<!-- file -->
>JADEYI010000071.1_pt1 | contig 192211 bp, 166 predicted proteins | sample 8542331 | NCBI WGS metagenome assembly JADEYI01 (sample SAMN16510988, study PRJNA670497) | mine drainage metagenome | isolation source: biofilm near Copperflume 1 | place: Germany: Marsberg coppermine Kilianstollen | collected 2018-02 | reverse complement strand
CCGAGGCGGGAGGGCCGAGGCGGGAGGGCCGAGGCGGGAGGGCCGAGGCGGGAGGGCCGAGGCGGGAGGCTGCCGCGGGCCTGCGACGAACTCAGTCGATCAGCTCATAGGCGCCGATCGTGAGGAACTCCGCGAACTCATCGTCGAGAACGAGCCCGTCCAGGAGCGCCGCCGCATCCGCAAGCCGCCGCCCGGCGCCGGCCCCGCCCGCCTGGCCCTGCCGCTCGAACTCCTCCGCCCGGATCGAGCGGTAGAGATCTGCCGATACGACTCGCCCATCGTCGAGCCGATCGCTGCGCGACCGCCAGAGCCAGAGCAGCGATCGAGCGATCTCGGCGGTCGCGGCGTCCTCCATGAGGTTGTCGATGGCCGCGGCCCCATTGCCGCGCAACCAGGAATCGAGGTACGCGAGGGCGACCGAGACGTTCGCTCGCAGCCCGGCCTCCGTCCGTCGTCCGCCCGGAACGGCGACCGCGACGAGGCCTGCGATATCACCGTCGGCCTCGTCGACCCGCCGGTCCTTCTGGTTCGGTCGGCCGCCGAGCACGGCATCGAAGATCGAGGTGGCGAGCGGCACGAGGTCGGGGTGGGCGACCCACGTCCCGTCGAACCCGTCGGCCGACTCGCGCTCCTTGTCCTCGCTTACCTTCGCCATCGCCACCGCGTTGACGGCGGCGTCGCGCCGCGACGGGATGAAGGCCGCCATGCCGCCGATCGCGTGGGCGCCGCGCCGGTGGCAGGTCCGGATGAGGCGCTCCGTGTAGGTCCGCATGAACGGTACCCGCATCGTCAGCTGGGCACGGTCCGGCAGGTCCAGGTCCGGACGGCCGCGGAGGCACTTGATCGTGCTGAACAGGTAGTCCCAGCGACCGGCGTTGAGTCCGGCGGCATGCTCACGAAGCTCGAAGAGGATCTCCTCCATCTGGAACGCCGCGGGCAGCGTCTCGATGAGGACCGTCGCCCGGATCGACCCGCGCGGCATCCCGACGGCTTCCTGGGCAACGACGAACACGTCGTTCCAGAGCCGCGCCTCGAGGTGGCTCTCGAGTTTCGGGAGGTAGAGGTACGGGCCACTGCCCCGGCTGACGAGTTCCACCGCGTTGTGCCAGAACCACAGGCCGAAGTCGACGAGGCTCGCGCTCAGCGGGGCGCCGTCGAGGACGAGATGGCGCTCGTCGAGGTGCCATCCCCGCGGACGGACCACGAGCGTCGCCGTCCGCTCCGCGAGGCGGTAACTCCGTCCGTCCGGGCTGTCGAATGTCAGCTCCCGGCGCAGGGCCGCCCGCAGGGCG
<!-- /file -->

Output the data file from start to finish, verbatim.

>JADEYI010000071.1_pt1 | contig 192211 bp, 166 predicted proteins | sample 8542331 | NCBI WGS metagenome assembly JADEYI01 (sample SAMN16510988, study PRJNA670497) | mine drainage metagenome | isolation source: biofilm near Copperflume 1 | place: Germany: Marsberg coppermine Kilianstollen | collected 2018-02 | reverse complement strand
CCGAGGCGGGAGGGCCGAGGCGGGAGGGCCGAGGCGGGAGGGCCGAGGCGGGAGGGCCGAGGCGGGAGGCTGCCGCGGGCCTGCGACGAACTCAGTCGATCAGCTCATAGGCGCCGATCGTGAGGAACTCCGCGAACTCATCGTCGAGAACGAGCCCGTCCAGGAGCGCCGCCGCATCCGCAAGCCGCCGCCCGGCGCCGGCCCCGCCCGCCTGGCCCTGCCGCTCGAACTCCTCCGCCCGGATCGAGCGGTAGAGATCTGCCGATACGACTCGCCCATCGTCGAGCCGATCGCTGCGCGACCGCCAGAGCCAGAGCAGCGATCGAGCGATCTCGGCGGTCGCGGCGTCCTCCATGAGGTTGTCGATGGCCGCGGCCCCATTGCCGCGCAACCAGGAATCGAGGTACGCGAGGGCGACCGAGACGTTCGCTCGCAGCCCGGCCTCCGTCCGTCGTCCGCCCGGAACGGCGACCGCGACGAGGCCTGCGATATCACCGTCGGCCTCGTCGACCCGCCGGTCCTTCTGGTTCGGTCGGCCGCCGAGCACGGCATCGAAGATCGAGGTGGCGAGCGGCACGAGGTCGGGGTGGGCGACCCACGTCCCGTCGAACCCGTCGGCCGACTCGCGCTCCTTGTCCTCGCTTACCTTCGCCATCGCCACCGCGTTGACGGCGGCGTCGCGCCGCGACGGGATGAAGGCCGCCATGCCGCCGATCGCGTGGGCGCCGCGCCGGTGGCAGGTCCGGATGAGGCGCTCCGTGTAGGTCCGCATGAACGGTACCCGCATCGTCAGCTGGGCACGGTCCGGCAGGTCCAGGTCCGGACGGCCGCGGAGGCACTTGATCGTGCTGAACAGGTAGTCCCAGCGACCGGCGTTGAGTCCGGCGGCATGCTCACGAAGCTCGAAGAGGATCTCCTCCATCTGGAACGCCGCGGGCAGCGTCTCGATGAGGACCGTCGCCCGGATCGACCCGCGCGGCATCCCGACGGCTTCCTGGGCAACGACGAACACGTCGTTCCAGAGCCGCGCCTCGAGGTGGCTCTCGAGTTTCGGGAGGTAGAGGTACGGGCCACTGCCCCGGCTGACGAGTTCCACCGCGTTGTGCCAGAACCACAGGCCGAAGTCGACGAGGCTCGCGCTCAGCGGGGCGCCGTCGAGGACGAGATGGCGCTCGTCGAGGTGCCATCCCCGCGGACGGACCACGAGCGTCGCCGTCCGCTCCGCGAGGCGGTAACTCCGTCCGTCCGGGCTGTCGAATGTCAGCTCCCGGCGCAGGGCCGCCCGCAGGGCG